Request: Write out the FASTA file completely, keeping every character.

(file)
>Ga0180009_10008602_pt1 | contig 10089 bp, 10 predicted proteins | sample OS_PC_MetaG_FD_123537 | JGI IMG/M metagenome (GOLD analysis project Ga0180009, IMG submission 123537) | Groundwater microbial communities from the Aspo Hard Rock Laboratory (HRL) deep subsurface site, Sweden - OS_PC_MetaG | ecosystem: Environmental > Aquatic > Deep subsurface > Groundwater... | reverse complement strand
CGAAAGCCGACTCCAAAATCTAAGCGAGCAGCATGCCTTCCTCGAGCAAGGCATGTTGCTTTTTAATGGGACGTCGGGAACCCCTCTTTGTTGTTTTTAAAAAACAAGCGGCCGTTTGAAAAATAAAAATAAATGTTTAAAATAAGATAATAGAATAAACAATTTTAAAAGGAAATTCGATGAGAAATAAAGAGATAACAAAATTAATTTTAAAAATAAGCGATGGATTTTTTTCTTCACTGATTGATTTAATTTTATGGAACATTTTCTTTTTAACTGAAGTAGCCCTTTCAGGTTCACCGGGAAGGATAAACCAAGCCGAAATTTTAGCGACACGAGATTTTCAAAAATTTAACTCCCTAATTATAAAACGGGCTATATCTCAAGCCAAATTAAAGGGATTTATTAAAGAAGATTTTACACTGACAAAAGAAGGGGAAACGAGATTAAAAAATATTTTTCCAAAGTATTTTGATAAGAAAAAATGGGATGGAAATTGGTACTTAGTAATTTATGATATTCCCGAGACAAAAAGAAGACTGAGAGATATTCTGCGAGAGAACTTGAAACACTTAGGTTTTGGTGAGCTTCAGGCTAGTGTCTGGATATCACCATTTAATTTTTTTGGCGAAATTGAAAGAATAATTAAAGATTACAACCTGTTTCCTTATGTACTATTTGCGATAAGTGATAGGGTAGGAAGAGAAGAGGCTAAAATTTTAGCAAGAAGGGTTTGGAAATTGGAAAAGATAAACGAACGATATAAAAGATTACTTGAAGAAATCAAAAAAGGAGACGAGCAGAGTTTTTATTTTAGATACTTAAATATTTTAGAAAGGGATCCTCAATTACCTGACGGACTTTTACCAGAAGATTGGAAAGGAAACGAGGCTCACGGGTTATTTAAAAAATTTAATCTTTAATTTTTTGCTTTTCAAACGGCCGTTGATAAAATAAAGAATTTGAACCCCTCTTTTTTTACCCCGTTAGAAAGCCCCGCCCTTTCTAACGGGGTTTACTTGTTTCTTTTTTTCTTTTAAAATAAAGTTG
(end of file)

>Ga0180009_10008602_pt1 | contig 10089 bp, 10 predicted proteins | sample OS_PC_MetaG_FD_123537 | JGI IMG/M metagenome (GOLD analysis project Ga0180009, IMG submission 123537) | Groundwater microbial communities from the Aspo Hard Rock Laboratory (HRL) deep subsurface site, Sweden - OS_PC_MetaG | ecosystem: Environmental > Aquatic > Deep subsurface > Groundwater... | reverse complement strand
CGAAAGCCGACTCCAAAATCTAAGCGAGCAGCATGCCTTCCTCGAGCAAGGCATGTTGCTTTTTAATGGGACGTCGGGAACCCCTCTTTGTTGTTTTTAAAAAACAAGCGGCCGTTTGAAAAATAAAAATAAATGTTTAAAATAAGATAATAGAATAAACAATTTTAAAAGGAAATTCGATGAGAAATAAAGAGATAACAAAATTAATTTTAAAAATAAGCGATGGATTTTTTTCTTCACTGATTGATTTAATTTTATGGAACATTTTCTTTTTAACTGAAGTAGCCCTTTCAGGTTCACCGGGAAGGATAAACCAAGCCGAAATTTTAGCGACACGAGATTTTCAAAAATTTAACTCCCTAATTATAAAACGGGCTATATCTCAAGCCAAATTAAAGGGATTTATTAAAGAAGATTTTACACTGACAAAAGAAGGGGAAACGAGATTAAAAAATATTTTTCCAAAGTATTTTGATAAGAAAAAATGGGATGGAAATTGGTACTTAGTAATTTATGATATTCCCGAGACAAAAAGAAGACTGAGAGATATTCTGCGAGAGAACTTGAAACACTTAGGTTTTGGTGAGCTTCAGGCTAGTGTCTGGATATCACCATTTAATTTTTTTGGCGAAATTGAAAGAATAATTAAAGATTACAACCTGTTTCCTTATGTACTATTTGCGATAAGTGATAGGGTAGGAAGAGAAGAGGCTAAAATTTTAGCAAGAAGGGTTTGGAAATTGGAAAAGATAAACGAACGATATAAAAGATTACTTGAAGAAATCAAAAAAGGAGACGAGCAGAGTTTTTATTTTAGATACTTAAATATTTTAGAAAGGGATCCTCAATTACCTGACGGACTTTTACCAGAAGATTGGAAAGGAAACGAGGCTCACGGGTTATTTAAAAAATTTAATCTTTAATTTTTTGCTTTTCAAACGGCCGTTGATAAAATAAAGAATTTGAACCCCTCTTTTTTTACCCCGTTAGAAAGCCCCGCCCTTTCTAACGGGGTTTACTTGTTTCTTTTTTTCTTTTAAAATAAAGTTG